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Wednesday, September 7, 2011

Author Interview: Mary Pat Hyland!

Today I have a special guest on the blog, indie author Mary Pat Hyland, author of books for grown ups (adult books has different connotations to me, you know?) A Sudden Gift of Fate, The Cyber Miracles, 3/17, and new release The Terminal Diner. 
Let's all welcome Mary Pat!

Diving in: When did you first realise you wanted to be a writer?
When I was in my early twenties and working as a paste-up artist at an offset printing company. The work was dreary (dull agricultural publications and such) and my imagination started blocking out my first attempt at a novel.

What made you decide you wanted to be an indie author?
I’d sent out a ton of query letters and got form letter responses that made me wonder if anyone had truly read my letter. I believed in my novel and felt the story needed to be published. Then I met a guy who self-published through Lulu and thought the concept was great, so I did some research and published with CreateSpace at first. This year I’ve gone digital via Kindle and Smashwords.

How long does it take you to write a book?
I’ve written first drafts of three of my novels in a month’s time each. My first novel took years—about a decade. With the several months spent editing, I’d say I average a year. 

What is your work schedule like when you're writing?
I write every day, usually in the morning but sometimes late at night.

What would you say is your interesting writing quirk?
Sometimes before I start I need to give my brain a workout by doing a logic puzzle or Sudoku.

Where do you get your information or ideas for your books?
Ideas pop into my mind every day and I try to jot down the best ones as soon as possible or else they go *poof*! I’ve used all sorts of online resources to research story lines. A woman in “A Sudden Gift of Fate” is a Holocaust survivor, so to research her character I watched videos of Auschwitz and Birkenau survivors. That was a difficult day, to say the least.

When did you write your first book and how old were you?
That first novel was written about three quarters of the way through when I was around 25.

What do you like to do when you're not writing?
In my day job I’m a cook, so I enjoy trying new ingredients or cooking methods. You’ll often see scenes involving cooking in my work. I also enjoy wine, especially varieties produced in New York’s Finger Lakes region. (In “A Sudden Gift of Fate,” an Irish couple gets a winery there to manage as a wedding gift.) Love the outdoors—walking, bird watching and gardening. Music and dance are also a big part of my life.

What do your family and friends think of your writing?
I’m blessed to have been raised in a creative family—we’re all artists, musicians, poets—so they think it’s cool.

What was one of the most surprising things you learned in creating your books?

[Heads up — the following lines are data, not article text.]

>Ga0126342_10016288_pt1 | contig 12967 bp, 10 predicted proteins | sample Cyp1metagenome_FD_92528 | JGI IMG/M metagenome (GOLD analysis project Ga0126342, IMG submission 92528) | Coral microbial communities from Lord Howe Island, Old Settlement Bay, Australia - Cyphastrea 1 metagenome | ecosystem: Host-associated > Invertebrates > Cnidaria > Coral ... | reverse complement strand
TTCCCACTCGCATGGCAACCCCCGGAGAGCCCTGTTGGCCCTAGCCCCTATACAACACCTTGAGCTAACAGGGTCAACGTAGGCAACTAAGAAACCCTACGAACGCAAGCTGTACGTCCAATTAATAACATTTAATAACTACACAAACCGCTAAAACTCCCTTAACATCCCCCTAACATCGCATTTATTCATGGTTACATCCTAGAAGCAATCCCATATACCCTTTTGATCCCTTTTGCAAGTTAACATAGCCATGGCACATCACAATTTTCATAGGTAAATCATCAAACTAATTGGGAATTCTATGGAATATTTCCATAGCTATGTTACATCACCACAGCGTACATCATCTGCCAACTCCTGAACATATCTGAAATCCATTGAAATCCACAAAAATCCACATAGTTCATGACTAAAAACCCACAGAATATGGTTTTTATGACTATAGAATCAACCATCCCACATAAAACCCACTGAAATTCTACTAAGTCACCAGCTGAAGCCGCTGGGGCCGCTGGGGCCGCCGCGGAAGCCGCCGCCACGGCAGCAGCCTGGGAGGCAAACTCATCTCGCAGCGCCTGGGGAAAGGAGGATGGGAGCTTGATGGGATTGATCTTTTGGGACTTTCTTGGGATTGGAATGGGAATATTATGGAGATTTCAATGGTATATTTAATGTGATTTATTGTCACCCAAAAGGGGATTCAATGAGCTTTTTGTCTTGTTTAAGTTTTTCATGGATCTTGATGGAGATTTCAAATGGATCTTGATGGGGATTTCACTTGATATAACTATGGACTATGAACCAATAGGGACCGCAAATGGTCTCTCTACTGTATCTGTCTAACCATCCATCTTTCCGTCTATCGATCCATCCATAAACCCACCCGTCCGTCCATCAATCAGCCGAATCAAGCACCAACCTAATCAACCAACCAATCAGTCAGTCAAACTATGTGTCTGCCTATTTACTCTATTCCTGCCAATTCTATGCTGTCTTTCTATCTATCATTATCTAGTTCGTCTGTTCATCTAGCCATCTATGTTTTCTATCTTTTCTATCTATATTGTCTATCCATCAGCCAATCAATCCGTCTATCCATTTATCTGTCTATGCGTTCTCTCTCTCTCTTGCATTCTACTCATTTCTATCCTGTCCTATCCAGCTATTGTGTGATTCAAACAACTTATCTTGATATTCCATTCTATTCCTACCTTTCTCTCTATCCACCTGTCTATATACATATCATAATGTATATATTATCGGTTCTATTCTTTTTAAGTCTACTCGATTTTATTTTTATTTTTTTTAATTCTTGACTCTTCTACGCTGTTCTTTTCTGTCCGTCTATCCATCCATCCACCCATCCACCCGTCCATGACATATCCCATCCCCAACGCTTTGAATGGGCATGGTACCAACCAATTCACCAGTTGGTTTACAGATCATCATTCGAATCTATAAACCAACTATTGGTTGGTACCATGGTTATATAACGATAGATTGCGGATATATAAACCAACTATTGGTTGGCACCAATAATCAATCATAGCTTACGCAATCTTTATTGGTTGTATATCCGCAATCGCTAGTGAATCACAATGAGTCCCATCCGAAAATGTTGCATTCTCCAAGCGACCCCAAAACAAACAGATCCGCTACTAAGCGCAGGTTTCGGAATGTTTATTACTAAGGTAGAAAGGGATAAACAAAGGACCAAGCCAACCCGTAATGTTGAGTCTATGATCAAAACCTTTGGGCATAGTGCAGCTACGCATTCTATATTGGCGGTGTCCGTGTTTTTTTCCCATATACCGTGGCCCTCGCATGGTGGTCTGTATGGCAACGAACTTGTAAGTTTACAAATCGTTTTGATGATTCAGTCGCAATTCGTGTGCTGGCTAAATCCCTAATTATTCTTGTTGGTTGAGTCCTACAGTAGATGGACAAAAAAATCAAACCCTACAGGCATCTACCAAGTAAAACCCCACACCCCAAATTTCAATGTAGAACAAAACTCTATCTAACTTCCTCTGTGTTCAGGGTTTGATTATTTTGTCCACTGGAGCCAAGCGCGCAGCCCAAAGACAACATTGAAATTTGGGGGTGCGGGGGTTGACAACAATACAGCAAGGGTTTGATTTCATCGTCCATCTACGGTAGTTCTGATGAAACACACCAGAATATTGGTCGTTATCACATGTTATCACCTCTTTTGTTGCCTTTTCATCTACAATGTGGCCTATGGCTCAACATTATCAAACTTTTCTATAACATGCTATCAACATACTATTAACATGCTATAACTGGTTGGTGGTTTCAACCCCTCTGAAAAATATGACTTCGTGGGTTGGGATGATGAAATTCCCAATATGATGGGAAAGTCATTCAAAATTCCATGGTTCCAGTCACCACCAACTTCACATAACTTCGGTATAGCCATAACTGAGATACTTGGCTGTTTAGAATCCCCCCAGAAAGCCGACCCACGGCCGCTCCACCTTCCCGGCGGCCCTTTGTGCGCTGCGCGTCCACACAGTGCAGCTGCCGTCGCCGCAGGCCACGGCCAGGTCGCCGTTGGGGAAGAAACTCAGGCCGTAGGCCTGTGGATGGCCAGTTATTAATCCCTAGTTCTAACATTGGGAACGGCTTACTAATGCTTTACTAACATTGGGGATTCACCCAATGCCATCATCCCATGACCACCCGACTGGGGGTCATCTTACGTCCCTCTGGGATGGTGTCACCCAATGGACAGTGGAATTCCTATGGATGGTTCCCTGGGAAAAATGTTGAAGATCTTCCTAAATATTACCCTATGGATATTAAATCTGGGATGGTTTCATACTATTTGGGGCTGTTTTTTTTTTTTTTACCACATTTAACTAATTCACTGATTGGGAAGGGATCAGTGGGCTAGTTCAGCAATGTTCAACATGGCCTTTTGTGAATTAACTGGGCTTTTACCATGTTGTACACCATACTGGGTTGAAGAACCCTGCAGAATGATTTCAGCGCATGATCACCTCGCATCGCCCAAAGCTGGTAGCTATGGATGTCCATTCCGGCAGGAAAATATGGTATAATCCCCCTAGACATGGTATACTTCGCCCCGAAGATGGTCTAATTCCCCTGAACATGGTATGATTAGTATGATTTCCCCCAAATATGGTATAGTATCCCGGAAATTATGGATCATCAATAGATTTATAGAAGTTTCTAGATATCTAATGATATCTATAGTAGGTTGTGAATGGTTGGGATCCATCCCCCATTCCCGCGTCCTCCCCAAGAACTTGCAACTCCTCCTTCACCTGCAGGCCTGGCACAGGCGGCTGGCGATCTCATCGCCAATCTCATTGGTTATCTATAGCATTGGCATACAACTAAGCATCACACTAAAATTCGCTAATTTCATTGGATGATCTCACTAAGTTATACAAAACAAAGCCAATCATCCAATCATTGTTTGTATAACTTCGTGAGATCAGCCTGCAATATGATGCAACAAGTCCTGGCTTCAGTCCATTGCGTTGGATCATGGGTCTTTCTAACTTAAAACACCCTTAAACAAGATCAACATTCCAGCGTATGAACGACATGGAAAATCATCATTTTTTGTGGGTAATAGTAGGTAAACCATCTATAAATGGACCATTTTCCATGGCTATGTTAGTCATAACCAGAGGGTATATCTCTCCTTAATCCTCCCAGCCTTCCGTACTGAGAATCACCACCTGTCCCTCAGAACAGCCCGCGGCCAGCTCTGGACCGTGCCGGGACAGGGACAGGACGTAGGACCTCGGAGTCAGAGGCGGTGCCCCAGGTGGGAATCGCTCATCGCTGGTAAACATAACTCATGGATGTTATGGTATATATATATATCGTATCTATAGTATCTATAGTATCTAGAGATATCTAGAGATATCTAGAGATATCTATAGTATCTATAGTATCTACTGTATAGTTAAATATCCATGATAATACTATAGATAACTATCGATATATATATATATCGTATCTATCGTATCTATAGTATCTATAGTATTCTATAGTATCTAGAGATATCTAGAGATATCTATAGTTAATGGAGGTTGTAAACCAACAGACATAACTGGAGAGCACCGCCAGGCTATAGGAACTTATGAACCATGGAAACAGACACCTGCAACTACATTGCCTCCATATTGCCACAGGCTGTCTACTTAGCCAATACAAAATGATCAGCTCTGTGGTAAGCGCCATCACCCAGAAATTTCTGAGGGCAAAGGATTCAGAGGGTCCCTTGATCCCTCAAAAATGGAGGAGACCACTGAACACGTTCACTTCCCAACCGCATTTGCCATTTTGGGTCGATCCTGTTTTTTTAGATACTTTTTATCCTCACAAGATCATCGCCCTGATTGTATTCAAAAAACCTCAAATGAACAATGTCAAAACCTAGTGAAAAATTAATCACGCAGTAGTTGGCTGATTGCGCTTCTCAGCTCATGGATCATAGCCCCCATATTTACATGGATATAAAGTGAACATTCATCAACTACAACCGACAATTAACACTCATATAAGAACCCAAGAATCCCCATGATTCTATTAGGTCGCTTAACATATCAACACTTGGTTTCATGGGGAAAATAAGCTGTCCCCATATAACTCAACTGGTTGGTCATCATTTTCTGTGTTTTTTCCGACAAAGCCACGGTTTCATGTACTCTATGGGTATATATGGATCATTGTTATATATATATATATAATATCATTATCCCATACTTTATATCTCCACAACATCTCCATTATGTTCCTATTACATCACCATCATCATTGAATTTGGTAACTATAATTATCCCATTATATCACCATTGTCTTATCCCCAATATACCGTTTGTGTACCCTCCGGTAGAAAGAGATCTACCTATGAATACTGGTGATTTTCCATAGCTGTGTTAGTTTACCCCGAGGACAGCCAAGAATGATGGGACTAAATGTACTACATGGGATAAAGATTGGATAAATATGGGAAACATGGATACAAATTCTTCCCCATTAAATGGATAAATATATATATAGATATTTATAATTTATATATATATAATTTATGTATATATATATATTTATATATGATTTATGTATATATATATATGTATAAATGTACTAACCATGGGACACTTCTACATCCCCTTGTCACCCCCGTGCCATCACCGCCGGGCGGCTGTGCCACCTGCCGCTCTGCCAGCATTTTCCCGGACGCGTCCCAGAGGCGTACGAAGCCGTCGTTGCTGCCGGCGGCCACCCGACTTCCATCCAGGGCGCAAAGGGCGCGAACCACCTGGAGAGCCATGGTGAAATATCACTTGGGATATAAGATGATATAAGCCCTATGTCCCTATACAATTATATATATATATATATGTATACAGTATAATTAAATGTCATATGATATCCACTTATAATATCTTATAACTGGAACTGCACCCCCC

Now that I can construct a story pretty well, I guess movie plots too soon. Sigh. I pick up all the hints the screenwriter laid down while constructing the story.

I do that too! And I'll say things like "well that's Plot B all wrapped up now". I can be impossible to watch a movie with. How many books have you written? Which is your favorite?
I’ve written five so far; four are published. I think the writing in my latest, “The Terminal Diner,” is my best to date. There are some characters in the story that I’m very proud of and adore.

Do you have any suggestions to help budding authors write a good book? If so, what are they?
The most important thing is to write every day. It doesn’t have to be a work in progress; it can be a letter, journal entry, even a well-crafted tweet. Think of yourself the way an athlete does and be dedicated to working out—using your talent—every day. The more you use your writing ability, the finer it will be toned and your work will reflect that.

That's good advice. Do you hear from your readers much? What kinds of things do they say?
Yes I do, quite often. Almost all of them discuss the characters I create and how real they seem to them. I think it’s amazing how words written on a paper (or typed on a screen) can elicit strong emotions such as love or hate toward imaginary people.

That's awesome. My readers don't seem to be that vocal, at least they aren't vocal to ME. What do you think makes a good story?
A good story leads you deep into your imagination, and takes you to a place where all the stresses of the modern world can’t bother you for an hour or so. When you close a good book it should linger in your mind like perfume from a handshake or kiss.

So true. As a child, what did you want to do when you grew up?
First I wanted to marry Paul McCartney. When that didn’t pan out, I wanted to illustrate record album covers or be a pop star.

Tell me about your newest book.
The Terminal Diner is about a family that runs a restaurant near an airport terminal in upstate New York. The mother abandons the family suddenly when a trucker from Missoula stops by and samples her lemon meringue pie. That morning she’d ironically told her daughter Elaina (the main character) that “Men like pie.”
The story opens a decade later, Elaina is 26, and all she knows to be true about men is that thing about pie. It’s Sept. 10, 2001 and some customers come into the diner who will change her life forever, especially as she tries to figure out her path in the world after the terror attacks the next day.

And finally, where can we find your books?
On my web site I have a complete listing: I’m on Amazon, Barnes & Noble, Smashwords among others.

Thanks for being my guest, Mary Pat!


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